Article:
"Tsk. Well that's not out of character at all. What set him off this time? Has Uwe Boll bought the rights to make a System Shock film?"
Mark Kelly has panicked
"Bloody pansy."

Wednesday, September 10, 2008

Bark: Money-grabbing fuckwits

Cartels are such a wonderful thing. The biggest one of the lot, OPEC, decided that the price of oil dropping below $100 a barrel yesterday, for the first time in months, is obviously not lining their pockets thickly enough. So what have they done? Cut production to prop up the price.

Did it not occur to them that the reason demand for oil has plummeted worldwide is because no-one can afford to buy the stuff anymore? And if people can't afford to use and fill up their car now, how is restricting supply to keep the price high going to help? It's not like the price of a barrel of oil has ever really been representative of the actual cost of getting it out of the ground and distributing it - recall that oil prices were less than a quarter of what they are now before we blundered into Iraq and destabilised the biggest oil producing region in the world. I have also never grasped quite why the price of natural gas should be connected to that of oil, either, given that they're essentially two completely separate supply chains. It's like linking the price of tomatoes to the price of apples.

The truth of the matter is this: pretty much everyone but the rich are getting financially squeezed by the high price of oil, because it has such an inflationary effect to the whole of the economy. The price of oil drives fuel and food costs, and if you're given the choice between using your car or being able to afford to eat this week, I'm pretty sure most people are going to take the food option and leave the car parked up.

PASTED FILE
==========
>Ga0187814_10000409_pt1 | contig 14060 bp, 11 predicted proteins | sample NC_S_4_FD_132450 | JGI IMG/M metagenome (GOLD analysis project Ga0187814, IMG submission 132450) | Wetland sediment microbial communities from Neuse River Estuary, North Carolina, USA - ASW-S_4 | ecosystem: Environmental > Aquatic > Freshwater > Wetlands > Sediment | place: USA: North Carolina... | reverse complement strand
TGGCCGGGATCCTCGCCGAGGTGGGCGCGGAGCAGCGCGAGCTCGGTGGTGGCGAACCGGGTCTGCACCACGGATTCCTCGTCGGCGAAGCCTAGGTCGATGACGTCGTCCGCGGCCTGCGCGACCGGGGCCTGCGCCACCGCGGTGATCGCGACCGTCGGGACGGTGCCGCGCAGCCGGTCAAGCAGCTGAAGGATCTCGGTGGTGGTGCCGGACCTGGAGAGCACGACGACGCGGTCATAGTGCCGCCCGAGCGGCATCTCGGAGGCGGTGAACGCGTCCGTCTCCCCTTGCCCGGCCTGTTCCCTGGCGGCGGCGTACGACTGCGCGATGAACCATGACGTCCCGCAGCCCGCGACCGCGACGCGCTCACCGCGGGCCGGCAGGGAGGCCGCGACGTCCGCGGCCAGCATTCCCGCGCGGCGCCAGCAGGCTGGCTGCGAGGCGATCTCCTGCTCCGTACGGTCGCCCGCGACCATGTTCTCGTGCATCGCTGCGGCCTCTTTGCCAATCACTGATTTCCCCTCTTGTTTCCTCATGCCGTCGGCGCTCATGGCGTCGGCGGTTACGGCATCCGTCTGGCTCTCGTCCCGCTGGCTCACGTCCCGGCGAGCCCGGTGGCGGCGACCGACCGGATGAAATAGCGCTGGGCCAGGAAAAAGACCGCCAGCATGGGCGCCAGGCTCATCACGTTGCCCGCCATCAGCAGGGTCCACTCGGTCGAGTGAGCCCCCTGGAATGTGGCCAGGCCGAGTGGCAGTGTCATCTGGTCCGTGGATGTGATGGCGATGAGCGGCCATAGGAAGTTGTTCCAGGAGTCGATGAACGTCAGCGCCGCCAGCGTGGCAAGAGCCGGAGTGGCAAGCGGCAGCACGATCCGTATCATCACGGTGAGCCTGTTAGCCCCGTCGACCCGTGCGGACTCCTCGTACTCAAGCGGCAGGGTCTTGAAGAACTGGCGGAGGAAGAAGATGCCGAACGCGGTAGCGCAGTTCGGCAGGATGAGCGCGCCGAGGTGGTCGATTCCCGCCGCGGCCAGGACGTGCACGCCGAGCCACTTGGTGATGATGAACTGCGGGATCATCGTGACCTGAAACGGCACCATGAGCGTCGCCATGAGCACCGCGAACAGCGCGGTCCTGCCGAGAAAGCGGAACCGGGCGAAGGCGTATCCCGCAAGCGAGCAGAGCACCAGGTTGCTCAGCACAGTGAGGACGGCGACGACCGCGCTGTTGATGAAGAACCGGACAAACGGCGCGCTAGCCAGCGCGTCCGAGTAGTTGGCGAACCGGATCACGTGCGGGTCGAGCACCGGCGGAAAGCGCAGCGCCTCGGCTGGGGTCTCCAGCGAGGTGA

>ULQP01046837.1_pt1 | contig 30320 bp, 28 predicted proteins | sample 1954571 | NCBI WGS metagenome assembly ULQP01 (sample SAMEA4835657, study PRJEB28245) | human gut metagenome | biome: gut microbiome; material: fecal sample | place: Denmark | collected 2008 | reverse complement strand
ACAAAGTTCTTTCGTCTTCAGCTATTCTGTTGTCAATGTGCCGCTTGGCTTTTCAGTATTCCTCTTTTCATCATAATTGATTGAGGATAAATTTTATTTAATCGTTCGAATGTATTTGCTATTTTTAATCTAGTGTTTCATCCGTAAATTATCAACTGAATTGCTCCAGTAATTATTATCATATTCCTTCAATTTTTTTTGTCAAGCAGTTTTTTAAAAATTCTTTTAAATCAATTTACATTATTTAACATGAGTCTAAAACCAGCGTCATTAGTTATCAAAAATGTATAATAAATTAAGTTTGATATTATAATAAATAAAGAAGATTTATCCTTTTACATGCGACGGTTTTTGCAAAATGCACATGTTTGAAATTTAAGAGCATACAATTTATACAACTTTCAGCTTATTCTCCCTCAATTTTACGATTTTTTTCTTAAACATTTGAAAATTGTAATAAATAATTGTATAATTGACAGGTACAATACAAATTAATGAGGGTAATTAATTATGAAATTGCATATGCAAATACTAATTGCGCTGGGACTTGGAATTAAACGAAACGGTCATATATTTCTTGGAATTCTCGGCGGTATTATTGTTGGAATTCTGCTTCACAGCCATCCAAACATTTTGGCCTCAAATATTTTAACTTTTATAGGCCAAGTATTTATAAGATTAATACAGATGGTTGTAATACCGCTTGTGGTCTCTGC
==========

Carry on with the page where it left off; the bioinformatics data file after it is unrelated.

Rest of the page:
I understand they've got a finite resource and they want to make as much money as they can while they still have it (good old capitalism, eh?), but OPEC's greed is pricing themselves out of their only market. I'm no expert in economic theory, but even I know that if you want to make money, it helps if people can actually afford to buy your product. OPEC are lucky in the respect that they've literally got the world over a barrel - the economy needs oil irrespective of whether the average man on the street can afford to fuel up their car or not, but I do hope consumers leave the car at home more often, tell OPEC to go fuck themselves and teach them a lesson in consumerism - a product is only worth something if you can sell it.

Byte: The First Casualty of War is Friendship

I've been replaying UFO: Enemy Unknown since they put the X-Com series on Steam last week. Tonight I suffered my first casualty. At the beginning of the game I tend to assign my best soldiers the heavy weapons: rocket launchers, heavy cannons and autocannons. So obviously, they're the ones I have most faith in to do most damage, and as regulars will already know, I name my soldiers after friends, colleagues and acquaintances.

Richard was a bit miffed when he found out that he got wounded in my last game of Terror From The Deep. I've got worse news now, buddy... You got blown up by an alien grenade during a crash recovery of a Sectoid Terrorship. There wasn't even a body to take back for burial with full military honours. Sorry about that, old boy. There was nothing I could do... well, except reload, but that would be cheating. Rest assured I will make the alien scum pay!

Tuesday, September 09, 2008

Bark: The Big Fizzle

Tomorrow is the big turn-on day for the Large Hadron Collider. Since very few people paid attention in school and actually have a grasp of Physics that surpasses your average fence-running squirrel, there's been a lot of wailing and gnashing of teeth about how the LHC might create miniature black holes. Stephen Hawking puts the probability at about 1%, but that's not stopped the Doomsayers from predicting the End of the World.